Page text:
But another woman, Evin, who does not wear a headscarf, disagreed, saying that “times have changed” since the 1990s.
“The government is trying to present the hijab as an issue for debate but it’s not, and it shouldn’t be a main subject,” Evin said.
A long-term change?
Six years ago, female officers in the police and army – the final bastions of the ban – were permitted to wear the hijab.
In the face of this shift, with the AK Party in power for more than two decades and establishing a strong presence in state institutions, the CHP has changed its position of defending the anti-headscarf policy over the years. Instead, party head and presidential candidate Kemal Kilicdaroglu has sought to gain the trust of hijab-wearing women.
Earlier in October, the CHP leader announced that he would submit a draft law to protect the freedom to wear a headscarf in public institutions in a bid to appeal to conservative Turks, among whom the secularist party has traditionally had little support. In response, Erdogan’s AK Party proposed a referendum on constitutional amendments to provide guarantees for women wearing the hijab in civil institutions.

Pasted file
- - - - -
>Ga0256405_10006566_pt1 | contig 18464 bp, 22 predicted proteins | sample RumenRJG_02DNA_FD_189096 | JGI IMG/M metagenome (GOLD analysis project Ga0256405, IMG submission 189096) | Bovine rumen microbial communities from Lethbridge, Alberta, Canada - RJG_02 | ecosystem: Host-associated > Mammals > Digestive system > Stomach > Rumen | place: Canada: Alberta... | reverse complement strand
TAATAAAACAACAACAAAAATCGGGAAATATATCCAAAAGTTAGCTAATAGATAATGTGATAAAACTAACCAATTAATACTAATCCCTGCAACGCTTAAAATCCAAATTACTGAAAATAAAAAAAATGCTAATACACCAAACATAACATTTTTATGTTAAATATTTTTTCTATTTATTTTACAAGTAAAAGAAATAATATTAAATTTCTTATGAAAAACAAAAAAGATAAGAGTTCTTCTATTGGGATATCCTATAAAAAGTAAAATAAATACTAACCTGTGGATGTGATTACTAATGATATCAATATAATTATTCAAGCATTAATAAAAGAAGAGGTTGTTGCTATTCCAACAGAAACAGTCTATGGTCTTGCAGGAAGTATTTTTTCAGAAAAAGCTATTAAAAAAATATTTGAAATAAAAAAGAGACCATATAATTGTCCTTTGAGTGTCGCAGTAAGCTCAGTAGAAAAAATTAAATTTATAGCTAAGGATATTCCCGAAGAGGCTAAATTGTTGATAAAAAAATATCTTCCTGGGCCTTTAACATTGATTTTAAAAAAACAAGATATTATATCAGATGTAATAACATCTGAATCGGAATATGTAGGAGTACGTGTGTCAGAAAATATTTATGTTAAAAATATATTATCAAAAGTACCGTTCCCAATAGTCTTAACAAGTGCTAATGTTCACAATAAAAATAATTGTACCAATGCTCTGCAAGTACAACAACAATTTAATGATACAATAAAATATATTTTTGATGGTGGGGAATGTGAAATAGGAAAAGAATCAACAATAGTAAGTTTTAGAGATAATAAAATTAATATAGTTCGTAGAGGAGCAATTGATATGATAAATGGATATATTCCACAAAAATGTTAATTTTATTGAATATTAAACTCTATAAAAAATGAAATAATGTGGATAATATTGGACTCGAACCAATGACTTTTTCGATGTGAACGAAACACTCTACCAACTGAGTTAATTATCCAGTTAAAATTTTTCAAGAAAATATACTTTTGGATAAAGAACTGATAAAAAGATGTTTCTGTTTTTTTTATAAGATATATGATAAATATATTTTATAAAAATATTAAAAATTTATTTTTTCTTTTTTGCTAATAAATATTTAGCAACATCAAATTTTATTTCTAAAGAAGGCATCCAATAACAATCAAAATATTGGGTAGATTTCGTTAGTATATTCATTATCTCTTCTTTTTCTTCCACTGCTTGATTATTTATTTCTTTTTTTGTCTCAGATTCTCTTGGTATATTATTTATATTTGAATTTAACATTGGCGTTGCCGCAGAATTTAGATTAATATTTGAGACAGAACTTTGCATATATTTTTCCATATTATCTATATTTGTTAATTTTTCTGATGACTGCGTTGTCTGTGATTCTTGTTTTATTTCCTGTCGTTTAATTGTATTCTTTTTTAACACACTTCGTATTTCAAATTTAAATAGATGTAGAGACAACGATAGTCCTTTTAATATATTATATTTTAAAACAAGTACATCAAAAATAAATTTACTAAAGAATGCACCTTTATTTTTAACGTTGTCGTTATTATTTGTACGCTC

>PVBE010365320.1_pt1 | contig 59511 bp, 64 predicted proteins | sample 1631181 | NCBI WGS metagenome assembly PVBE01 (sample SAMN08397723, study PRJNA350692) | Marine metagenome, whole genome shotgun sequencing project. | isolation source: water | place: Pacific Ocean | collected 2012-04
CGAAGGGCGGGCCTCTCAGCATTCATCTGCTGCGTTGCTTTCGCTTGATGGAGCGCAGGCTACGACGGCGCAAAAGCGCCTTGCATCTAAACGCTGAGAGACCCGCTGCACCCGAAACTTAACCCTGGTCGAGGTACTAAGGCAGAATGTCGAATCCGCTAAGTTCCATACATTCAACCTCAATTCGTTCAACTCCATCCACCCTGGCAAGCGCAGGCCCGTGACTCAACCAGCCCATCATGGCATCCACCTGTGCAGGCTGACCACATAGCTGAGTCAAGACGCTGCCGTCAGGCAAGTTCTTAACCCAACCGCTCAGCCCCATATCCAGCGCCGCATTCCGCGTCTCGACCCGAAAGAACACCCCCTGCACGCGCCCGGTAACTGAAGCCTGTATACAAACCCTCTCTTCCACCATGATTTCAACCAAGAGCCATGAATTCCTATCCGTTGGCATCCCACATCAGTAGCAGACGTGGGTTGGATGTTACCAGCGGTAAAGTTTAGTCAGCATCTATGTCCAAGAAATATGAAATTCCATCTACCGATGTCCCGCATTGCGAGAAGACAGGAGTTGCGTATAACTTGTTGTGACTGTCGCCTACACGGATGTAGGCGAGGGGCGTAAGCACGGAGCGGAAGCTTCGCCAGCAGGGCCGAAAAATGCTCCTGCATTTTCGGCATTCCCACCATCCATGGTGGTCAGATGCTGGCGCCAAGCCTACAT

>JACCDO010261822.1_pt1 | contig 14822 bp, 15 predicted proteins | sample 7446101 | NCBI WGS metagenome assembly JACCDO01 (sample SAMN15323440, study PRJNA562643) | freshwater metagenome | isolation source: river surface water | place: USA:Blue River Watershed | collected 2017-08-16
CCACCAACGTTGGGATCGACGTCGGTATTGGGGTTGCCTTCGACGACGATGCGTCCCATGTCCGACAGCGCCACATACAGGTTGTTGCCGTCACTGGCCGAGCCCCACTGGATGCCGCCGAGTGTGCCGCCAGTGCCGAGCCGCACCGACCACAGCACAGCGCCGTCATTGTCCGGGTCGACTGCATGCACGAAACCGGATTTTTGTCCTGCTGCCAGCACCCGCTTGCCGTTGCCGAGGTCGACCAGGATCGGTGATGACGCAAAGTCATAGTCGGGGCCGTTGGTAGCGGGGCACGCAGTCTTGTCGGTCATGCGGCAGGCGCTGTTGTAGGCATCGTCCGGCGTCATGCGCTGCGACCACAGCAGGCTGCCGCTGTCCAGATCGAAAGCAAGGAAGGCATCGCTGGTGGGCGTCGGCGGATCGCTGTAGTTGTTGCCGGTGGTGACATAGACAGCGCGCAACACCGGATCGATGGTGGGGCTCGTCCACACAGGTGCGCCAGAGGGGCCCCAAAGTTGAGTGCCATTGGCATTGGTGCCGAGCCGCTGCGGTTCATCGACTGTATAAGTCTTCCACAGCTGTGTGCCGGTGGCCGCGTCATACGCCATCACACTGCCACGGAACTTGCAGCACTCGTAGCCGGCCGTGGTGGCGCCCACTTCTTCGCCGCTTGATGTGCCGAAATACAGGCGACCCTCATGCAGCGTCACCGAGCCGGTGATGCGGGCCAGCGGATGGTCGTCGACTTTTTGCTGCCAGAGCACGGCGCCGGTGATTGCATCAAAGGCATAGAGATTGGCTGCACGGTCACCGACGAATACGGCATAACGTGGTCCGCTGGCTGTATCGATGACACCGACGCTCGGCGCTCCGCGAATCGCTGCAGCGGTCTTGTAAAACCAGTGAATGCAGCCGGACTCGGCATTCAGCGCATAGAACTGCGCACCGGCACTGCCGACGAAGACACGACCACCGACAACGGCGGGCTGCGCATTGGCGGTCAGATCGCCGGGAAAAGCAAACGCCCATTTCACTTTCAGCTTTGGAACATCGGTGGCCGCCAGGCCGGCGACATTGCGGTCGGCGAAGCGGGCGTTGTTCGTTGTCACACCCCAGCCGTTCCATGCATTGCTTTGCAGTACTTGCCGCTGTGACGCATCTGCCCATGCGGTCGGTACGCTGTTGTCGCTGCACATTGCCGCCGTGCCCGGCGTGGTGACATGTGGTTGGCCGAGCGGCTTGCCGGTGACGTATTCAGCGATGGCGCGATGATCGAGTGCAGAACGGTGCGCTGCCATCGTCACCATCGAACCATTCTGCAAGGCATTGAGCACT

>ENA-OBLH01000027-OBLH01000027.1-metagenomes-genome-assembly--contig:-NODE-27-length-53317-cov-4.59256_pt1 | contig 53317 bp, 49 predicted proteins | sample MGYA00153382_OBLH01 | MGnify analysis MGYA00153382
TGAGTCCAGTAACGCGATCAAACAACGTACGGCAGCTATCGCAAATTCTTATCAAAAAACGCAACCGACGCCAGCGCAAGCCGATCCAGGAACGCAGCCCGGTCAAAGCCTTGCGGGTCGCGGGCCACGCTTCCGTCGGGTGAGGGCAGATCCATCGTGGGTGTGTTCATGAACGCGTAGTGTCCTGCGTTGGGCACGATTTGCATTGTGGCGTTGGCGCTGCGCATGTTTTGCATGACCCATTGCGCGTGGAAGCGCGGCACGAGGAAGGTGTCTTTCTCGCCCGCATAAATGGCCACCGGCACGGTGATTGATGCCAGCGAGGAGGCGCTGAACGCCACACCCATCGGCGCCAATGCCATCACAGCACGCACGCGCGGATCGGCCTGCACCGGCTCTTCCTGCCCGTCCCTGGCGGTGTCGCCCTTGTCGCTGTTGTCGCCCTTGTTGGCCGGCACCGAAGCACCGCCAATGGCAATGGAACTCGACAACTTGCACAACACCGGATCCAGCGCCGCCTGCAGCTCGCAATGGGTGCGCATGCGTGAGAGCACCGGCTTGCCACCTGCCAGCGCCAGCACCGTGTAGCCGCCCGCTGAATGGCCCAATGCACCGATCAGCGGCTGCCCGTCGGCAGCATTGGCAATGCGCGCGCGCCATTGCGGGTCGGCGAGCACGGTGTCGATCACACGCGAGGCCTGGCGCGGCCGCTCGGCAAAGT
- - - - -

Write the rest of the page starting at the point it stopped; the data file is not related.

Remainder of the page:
Kilicdaroglu and the CHP have also sought to appeal to religious conservatives by including the Saadet Party, a political Islamist party that has shared origins with the AK Party, in its coalition, as well as the Gelecek Party, founded by Erdogan’s former close ally, ex-Prime Minister Ahmet Davutoglu.
According to Berk Esen, a political scientist whose research interests include Turkish politics and democratic backsliding, the CHP’s switch is to be partly attributed to the structural change in the country’s politics since the AK Party’s rise to power, but also to the CHP’s approach to secularism that has turned more “moderate” on a number of conservative talking points.
“In a context where there were no tutelary actors like the military and the judiciary in favour of the headscarf ban, it became quite difficult to defend such an unpopular policy position,” Esen told Al Jazeera, alluding to the CHP’s change in attitude. “It also demonstrates that the party is making efforts to reach out to new voters.”